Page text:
Research in Oregon, 2nd Edition

Except for trappers and traders, no European-Americans settled in Oregon until the 1830s. Thanks to records kept by Britain’s North West Company, which merged with Hudson’s Bay Company, documents of the earliest trappers and later settlers were dutifully maintained and still exist. By the 1840s, thousands of pioneers, most often from Missouri and Illinois, were taking the two-thousand long Oregon Trail to the Pacific Northwest. Research in Oregon, 2nd Edition, introduces readers to the archives, libraries, and historical societies that can aid family historians and genealogists in their research.

The guidebook discusses four, key atlases that provide information about early exploration and settlement within the state, including its forts and mines. Also reviewed are important biographical guides; cemetery and census records; city and county resources; court records; and land and property records including donation-land claims and homestead claims. The author details sources for military, religious, and vital records as well as ethnic records with special focus on African American, Chinese, Japanese, and Native American research.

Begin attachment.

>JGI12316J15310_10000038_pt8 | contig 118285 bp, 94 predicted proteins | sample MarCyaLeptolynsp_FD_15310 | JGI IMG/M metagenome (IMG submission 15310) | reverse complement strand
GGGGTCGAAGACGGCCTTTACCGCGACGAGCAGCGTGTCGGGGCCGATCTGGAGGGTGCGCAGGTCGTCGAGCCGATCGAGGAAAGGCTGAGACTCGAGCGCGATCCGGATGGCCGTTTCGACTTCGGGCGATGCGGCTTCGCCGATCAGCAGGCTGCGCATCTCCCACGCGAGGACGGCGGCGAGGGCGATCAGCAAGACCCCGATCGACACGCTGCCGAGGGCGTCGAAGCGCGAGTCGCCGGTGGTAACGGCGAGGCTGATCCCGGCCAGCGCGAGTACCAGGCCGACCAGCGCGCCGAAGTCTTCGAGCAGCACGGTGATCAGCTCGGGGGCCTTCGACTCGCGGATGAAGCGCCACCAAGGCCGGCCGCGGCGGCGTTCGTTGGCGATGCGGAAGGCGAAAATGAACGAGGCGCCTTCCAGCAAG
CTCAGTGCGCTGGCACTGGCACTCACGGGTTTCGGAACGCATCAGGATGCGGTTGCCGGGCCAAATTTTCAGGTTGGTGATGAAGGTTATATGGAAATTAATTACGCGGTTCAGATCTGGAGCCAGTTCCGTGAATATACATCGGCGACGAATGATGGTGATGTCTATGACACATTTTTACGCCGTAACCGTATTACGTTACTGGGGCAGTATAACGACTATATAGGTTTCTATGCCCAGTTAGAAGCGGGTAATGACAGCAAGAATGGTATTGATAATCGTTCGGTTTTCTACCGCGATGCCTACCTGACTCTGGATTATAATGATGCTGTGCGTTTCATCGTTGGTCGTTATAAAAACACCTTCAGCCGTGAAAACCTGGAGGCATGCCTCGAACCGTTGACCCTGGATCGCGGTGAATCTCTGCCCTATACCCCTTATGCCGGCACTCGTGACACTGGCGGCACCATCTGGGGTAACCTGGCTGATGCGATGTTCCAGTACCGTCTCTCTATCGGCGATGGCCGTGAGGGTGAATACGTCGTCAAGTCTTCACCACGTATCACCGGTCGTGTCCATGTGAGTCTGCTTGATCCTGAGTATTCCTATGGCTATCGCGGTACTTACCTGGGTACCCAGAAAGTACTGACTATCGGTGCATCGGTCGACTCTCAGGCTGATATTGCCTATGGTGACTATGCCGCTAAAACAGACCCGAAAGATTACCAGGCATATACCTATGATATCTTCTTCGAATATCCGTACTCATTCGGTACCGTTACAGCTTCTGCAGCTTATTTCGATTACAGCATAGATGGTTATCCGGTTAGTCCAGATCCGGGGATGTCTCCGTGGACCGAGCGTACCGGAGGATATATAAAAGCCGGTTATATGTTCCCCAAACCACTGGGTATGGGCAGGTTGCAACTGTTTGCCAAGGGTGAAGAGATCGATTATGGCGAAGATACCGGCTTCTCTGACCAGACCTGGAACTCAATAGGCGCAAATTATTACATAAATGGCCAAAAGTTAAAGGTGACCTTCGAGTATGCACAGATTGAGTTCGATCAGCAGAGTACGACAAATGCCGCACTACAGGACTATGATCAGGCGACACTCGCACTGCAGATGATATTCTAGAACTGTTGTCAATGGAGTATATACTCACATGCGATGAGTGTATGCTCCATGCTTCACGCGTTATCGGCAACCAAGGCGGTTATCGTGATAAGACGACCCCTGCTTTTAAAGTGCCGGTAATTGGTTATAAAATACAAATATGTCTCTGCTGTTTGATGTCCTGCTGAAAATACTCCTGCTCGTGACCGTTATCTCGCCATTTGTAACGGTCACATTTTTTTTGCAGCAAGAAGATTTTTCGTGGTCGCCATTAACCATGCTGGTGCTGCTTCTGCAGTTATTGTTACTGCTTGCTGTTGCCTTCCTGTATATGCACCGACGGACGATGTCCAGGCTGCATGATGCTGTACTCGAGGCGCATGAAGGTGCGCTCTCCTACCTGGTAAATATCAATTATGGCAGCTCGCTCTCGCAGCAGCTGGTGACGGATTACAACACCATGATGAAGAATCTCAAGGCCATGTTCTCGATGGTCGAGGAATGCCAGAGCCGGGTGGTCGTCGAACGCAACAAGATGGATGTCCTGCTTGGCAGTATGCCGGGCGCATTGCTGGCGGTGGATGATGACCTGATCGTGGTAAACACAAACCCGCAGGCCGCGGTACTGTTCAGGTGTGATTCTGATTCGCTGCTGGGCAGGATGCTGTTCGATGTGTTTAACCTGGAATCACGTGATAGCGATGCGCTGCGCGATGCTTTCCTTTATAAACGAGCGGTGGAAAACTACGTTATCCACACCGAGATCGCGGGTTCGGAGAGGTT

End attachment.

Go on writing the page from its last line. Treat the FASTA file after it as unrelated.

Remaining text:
Published by NGS, Research in Oregon is one volume in the Research in the States series. The guidebook was edited by Kay Haviland Freilich, CG, CGL, FNGS, and Ann Carter Fleming, CG, CGL, FNGS. It is available for purchase in the NGS online store in both PDF and print versions.

Author

Connie Miller Lenzen, CG, is a past president of the Board for Certification of Genealogists, a former trustee of NGS, and current academic professional in Boston University’s online genealogy program. She is the recipient of an NGSQ Award of Excellence and is an International Society of Family History Writers and Editors award winner.